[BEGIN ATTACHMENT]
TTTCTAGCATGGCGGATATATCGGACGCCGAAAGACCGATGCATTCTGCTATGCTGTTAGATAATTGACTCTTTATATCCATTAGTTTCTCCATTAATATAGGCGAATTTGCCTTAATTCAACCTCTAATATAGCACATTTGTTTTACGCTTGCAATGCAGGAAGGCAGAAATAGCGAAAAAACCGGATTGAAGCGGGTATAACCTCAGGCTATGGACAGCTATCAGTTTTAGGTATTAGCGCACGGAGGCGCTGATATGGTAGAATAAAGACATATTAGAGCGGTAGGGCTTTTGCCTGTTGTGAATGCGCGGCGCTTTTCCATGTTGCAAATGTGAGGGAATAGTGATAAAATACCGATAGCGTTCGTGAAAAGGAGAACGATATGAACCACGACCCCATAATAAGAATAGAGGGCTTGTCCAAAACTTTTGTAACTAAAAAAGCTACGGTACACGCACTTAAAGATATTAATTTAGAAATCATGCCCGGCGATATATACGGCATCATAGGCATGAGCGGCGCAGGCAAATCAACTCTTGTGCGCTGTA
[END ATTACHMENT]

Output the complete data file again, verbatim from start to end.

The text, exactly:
TTTCTAGCATGGCGGATATATCGGACGCCGAAAGACCGATGCATTCTGCTATGCTGTTAGATAATTGACTCTTTATATCCATTAGTTTCTCCATTAATATAGGCGAATTTGCCTTAATTCAACCTCTAATATAGCACATTTGTTTTACGCTTGCAATGCAGGAAGGCAGAAATAGCGAAAAAACCGGATTGAAGCGGGTATAACCTCAGGCTATGGACAGCTATCAGTTTTAGGTATTAGCGCACGGAGGCGCTGATATGGTAGAATAAAGACATATTAGAGCGGTAGGGCTTTTGCCTGTTGTGAATGCGCGGCGCTTTTCCATGTTGCAAATGTGAGGGAATAGTGATAAAATACCGATAGCGTTCGTGAAAAGGAGAACGATATGAACCACGACCCCATAATAAGAATAGAGGGCTTGTCCAAAACTTTTGTAACTAAAAAAGCTACGGTACACGCACTTAAAGATATTAATTTAGAAATCATGCCCGGCGATATATACGGCATCATAGGCATGAGCGGCGCAGGCAAATCAACTCTTGTGCGCTGTA